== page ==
Richard Childress Racing
July 14, 2012
Concord Monitor: Down is Up
"It's neat knowing before you ever set foot in the racecar that weekend that you're going to be competitive, you're going to be fast and have a chance to run up front."
Source: Concord (N.H.) Monitor
Author: Dave D'Onofrio
By the end, Elliott Sadler's time as a driver at NASCAR's top level had become complicated by matters far more complicated than merely making the car go fast. There was a contract dispute that involved lawyers and nearly courts. There was rampant dysfunction within the shops where his rides were built. There was the chance his team could be shut down altogether with a month left in his last season.
And, amid it all, there was the absence of results. In his final five full seasons, Sadler
scored a total of just four top-five finishes, that record leaving him without a Sprint Cup ride for 2011 and forced to downshift in the stock car hierarchy. At 36 he was headed back to the Nationwide Series, a tour he hadn't run regularly since it served as his springboard to $46 million in Cup earnings a dozen years earlier, so it was perceived to be a step back.
Turns out, though, it was really a step forward. It was a way for Sadler to leave those frustrations behind. And a way for a racer to have some fun again.
"Oh, God yeah. It's way more fun now," said the driver who'll take the series points lead into today's F.W. Webb 200 at New Hampshire Motor Speedway. "I actually know my truck is not going to be barricaded into the shop. I know it's going to leave and be able to get to the racetrack, and I know when we show up we're going to have top-notch equipment with a bunch of good guys on the race team that all believe in each other and all have one common goal, and that's trying to win a race each and every weekend.
"It's definitely a lot of fun driving now compared to stuff we did in the past. It's hard to put into words: It's neat knowing before you ever set foot in the racecar that weekend that you're going to be competitive, you're going to be fast, and you're going to have a chance to lead laps and run up front. Man, it makes racing fun again."
Fun typically relates to winning for a racer. And that explains why Sadler is so enjoying his experience in Richard Childress Racing's No. 2 Chevrolet.
Having not celebrated victory in a stock car since 2004, he won twice in March alone, and those triumphs teamed with his series-best 12 top-10 finishes send him into Loudon with an eight-point advantage in the series standings a season after ranking as its runner-up.
He eagerly points out that his average finish of 7.8 is the best he's ever posted - two spots better than last year's 9.8 - and he's just as quick to credit team chemistry for the health of his sentiments and his standing. Joining RCR when it enveloped Kevin Harvick Inc. over the winter, Sadler was assigned a crew entirely made up of people he hadn't previously worked with, but he says they've jelled into a strong team under chief Lucas Lambert.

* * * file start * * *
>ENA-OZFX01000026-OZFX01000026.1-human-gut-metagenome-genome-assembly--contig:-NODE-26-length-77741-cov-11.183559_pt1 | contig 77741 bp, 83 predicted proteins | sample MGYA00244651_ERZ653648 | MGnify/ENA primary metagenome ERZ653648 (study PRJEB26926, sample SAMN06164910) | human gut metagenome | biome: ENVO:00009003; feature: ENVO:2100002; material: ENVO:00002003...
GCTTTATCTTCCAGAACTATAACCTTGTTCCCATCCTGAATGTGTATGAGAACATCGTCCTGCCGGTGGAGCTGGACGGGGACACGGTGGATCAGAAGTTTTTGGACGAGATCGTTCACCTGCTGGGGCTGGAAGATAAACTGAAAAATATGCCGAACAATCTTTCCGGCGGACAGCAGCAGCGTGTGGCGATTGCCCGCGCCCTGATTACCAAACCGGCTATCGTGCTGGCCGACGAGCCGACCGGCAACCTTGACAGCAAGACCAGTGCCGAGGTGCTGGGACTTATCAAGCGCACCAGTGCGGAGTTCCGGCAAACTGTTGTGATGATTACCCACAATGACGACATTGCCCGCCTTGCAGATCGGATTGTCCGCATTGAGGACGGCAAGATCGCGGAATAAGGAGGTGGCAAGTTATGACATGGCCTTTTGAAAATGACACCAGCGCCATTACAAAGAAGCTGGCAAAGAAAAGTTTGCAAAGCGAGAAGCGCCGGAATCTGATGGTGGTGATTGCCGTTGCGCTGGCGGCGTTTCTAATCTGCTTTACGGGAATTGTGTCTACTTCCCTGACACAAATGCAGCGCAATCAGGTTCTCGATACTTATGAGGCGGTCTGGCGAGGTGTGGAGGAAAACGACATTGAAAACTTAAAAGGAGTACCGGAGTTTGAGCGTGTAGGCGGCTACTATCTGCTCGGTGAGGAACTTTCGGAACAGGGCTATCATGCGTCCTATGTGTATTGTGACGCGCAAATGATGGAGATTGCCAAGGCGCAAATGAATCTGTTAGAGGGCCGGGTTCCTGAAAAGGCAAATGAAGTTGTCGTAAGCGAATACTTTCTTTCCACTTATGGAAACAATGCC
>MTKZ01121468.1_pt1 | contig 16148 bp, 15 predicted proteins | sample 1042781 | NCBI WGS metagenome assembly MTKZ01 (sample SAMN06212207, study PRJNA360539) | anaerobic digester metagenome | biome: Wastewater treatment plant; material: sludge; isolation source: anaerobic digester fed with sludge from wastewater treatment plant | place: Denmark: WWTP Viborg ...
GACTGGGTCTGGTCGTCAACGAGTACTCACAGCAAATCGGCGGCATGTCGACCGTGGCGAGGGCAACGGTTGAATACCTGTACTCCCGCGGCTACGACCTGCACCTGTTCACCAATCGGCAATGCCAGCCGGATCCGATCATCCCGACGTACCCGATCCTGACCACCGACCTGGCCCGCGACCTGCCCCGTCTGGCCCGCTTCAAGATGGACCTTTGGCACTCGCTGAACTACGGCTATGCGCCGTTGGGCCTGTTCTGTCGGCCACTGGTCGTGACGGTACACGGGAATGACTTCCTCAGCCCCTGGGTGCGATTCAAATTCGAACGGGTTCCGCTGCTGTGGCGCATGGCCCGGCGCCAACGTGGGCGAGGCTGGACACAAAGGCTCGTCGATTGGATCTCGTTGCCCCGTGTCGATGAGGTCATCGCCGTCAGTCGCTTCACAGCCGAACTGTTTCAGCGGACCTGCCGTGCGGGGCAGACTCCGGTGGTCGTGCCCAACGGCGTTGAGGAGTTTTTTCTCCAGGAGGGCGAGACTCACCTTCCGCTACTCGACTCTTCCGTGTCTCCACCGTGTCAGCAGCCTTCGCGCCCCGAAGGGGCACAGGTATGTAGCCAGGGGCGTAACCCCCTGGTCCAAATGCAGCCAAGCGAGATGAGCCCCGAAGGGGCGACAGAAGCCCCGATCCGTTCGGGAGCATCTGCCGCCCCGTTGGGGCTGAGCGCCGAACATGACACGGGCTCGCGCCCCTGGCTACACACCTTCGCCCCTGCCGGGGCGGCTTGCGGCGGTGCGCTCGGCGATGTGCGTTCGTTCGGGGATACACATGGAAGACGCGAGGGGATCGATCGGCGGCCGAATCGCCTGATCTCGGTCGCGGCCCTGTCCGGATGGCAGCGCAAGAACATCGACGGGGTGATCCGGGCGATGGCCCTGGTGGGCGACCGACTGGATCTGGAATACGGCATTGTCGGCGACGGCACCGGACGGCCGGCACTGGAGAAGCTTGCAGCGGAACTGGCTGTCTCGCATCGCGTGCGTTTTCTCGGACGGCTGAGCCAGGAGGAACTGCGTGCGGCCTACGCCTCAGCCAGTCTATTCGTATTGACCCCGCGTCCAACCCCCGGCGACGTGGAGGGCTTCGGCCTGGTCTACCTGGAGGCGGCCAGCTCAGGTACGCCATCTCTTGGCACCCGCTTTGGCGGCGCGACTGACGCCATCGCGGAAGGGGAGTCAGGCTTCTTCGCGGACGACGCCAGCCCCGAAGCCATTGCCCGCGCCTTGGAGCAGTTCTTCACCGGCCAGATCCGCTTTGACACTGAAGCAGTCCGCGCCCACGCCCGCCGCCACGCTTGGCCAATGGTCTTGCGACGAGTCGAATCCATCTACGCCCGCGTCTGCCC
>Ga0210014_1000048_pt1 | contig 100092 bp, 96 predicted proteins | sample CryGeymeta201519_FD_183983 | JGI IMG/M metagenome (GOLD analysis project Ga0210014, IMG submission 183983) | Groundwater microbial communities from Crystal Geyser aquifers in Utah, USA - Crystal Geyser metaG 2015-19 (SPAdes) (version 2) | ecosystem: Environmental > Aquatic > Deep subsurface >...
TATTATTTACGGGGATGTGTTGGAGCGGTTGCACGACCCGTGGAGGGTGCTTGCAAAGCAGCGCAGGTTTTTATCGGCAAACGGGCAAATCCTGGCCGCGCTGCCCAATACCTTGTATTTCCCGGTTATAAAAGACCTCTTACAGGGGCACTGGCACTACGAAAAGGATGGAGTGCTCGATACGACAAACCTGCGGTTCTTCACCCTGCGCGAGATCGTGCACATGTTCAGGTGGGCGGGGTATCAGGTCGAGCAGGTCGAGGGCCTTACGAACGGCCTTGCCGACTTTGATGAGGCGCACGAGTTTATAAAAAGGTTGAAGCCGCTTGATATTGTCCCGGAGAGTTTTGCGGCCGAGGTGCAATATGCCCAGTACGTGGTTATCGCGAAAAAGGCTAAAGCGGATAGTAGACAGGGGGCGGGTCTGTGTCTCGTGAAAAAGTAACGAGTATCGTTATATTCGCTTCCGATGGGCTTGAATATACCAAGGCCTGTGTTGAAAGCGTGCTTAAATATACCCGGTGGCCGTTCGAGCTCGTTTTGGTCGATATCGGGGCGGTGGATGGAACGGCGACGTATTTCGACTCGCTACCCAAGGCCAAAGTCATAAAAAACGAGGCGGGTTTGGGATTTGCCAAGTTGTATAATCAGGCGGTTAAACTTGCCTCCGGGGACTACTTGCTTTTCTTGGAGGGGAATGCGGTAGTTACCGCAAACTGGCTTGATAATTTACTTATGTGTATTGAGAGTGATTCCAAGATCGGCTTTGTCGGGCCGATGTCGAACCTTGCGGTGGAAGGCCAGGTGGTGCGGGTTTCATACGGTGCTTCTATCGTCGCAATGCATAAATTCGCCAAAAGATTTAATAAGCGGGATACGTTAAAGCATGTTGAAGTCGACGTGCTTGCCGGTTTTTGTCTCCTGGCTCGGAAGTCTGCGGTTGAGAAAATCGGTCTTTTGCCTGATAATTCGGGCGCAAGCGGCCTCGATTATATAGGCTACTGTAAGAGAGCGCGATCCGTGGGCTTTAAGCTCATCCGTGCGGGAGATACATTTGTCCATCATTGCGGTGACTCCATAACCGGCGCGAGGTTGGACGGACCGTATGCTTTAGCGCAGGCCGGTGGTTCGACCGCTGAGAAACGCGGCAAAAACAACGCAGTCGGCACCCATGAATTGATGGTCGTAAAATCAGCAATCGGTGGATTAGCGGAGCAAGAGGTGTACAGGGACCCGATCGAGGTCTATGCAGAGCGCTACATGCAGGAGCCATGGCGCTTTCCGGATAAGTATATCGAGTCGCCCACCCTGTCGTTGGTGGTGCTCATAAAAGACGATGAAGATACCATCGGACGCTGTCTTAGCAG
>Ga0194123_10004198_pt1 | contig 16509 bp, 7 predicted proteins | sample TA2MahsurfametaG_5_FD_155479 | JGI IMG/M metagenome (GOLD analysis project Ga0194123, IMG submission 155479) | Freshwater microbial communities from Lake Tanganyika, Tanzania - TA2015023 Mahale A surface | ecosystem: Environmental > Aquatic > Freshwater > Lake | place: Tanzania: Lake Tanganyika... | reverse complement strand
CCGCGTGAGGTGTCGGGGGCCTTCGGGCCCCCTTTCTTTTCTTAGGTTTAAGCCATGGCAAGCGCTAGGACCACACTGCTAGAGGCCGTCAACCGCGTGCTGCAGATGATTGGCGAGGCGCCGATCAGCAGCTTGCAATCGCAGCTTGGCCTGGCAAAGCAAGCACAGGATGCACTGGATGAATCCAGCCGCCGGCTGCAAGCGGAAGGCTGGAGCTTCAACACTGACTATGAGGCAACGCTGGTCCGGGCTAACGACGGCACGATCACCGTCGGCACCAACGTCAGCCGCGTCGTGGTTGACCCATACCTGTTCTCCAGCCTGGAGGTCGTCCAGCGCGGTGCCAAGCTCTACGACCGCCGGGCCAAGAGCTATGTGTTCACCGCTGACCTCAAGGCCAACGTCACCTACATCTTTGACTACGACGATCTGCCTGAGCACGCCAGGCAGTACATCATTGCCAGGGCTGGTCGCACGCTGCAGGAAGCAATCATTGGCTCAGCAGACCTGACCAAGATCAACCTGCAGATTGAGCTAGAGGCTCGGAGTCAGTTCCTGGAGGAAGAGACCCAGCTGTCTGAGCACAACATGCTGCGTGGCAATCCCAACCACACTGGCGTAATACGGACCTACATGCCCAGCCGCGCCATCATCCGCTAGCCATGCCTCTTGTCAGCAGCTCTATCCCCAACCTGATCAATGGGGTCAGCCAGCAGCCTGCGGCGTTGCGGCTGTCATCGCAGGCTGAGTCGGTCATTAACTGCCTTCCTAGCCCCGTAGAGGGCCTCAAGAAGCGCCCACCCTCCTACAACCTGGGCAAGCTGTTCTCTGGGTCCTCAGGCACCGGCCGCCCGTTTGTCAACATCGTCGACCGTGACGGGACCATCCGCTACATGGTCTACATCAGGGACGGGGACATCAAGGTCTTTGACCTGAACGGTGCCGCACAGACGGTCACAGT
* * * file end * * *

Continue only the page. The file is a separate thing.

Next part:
And - coming from operations at Gillett-Evernham and Richard Petty Motorsports where fostering such cohesion proved a problem - he's been particularly impressed by the way the entire Nationwide side of the Childress organization has worked in support of the program as a whole.
Sadler's primary competition for the circuit championship is his teammate, Austin Dillon, but he describes the twin units as "first-class teammates" who work together all week to ready their cars, then let the in-race adjustments decide the results. And the elder pilot is so focused on his role as part of the team, he's even made himself available if his nearest rival is ever in need of advice. The 22-year-old Dillon has no shortage of resources - given that his grandfather is Childress, and his father was himself a pro driver - but Sadler went to him early in the year and offered the wisdom of his 630 NASCAR starts whenever the up-and-comer ever needs it.
"If he needs me, he knows he can rely on me, and we talk about a lot of different things," Sadler said. "So far so good on all that. It's worked out real well."
From Sadler's perspective, it'll work out best if he's able to do all that - and still able to hoist the hardware come November. "It'd mean everything in the world to me to be able to do that," he said, especially given the way competing at this level has changed since he last did it in 1998.
Back then the fields were deeper, he said, but now, with more Cup affiliations and stiffer competition at the front of the field, a finish high in the top 15 each week is no small achievement.
"In the races I was able to win this year, I had to outrun some really good racecar drivers who haul butt on Sunday; I had to outrun them on Saturday to win the race," he said. "That's definitely gratifying."
It's gratifying enough that even halfway through the second season in a two-year deal, Sadler said his primary objective isn't proving anything to anybody. He's not racing for his next contract, or racing for a return to the top-tier series where he started his engine in all but one race over 12 years. It's not about getting back there; it's about moving forward. And moving forward faster than anybody else.
"It's all about winning," he said. "This is a what-have-you-done-for-me-lately sport, and you've got to win, man. That's what it's all about."
And, as Sadler can vouch, winning sure is fun.
To read this article as it apppears in the Concord Monitor, click here.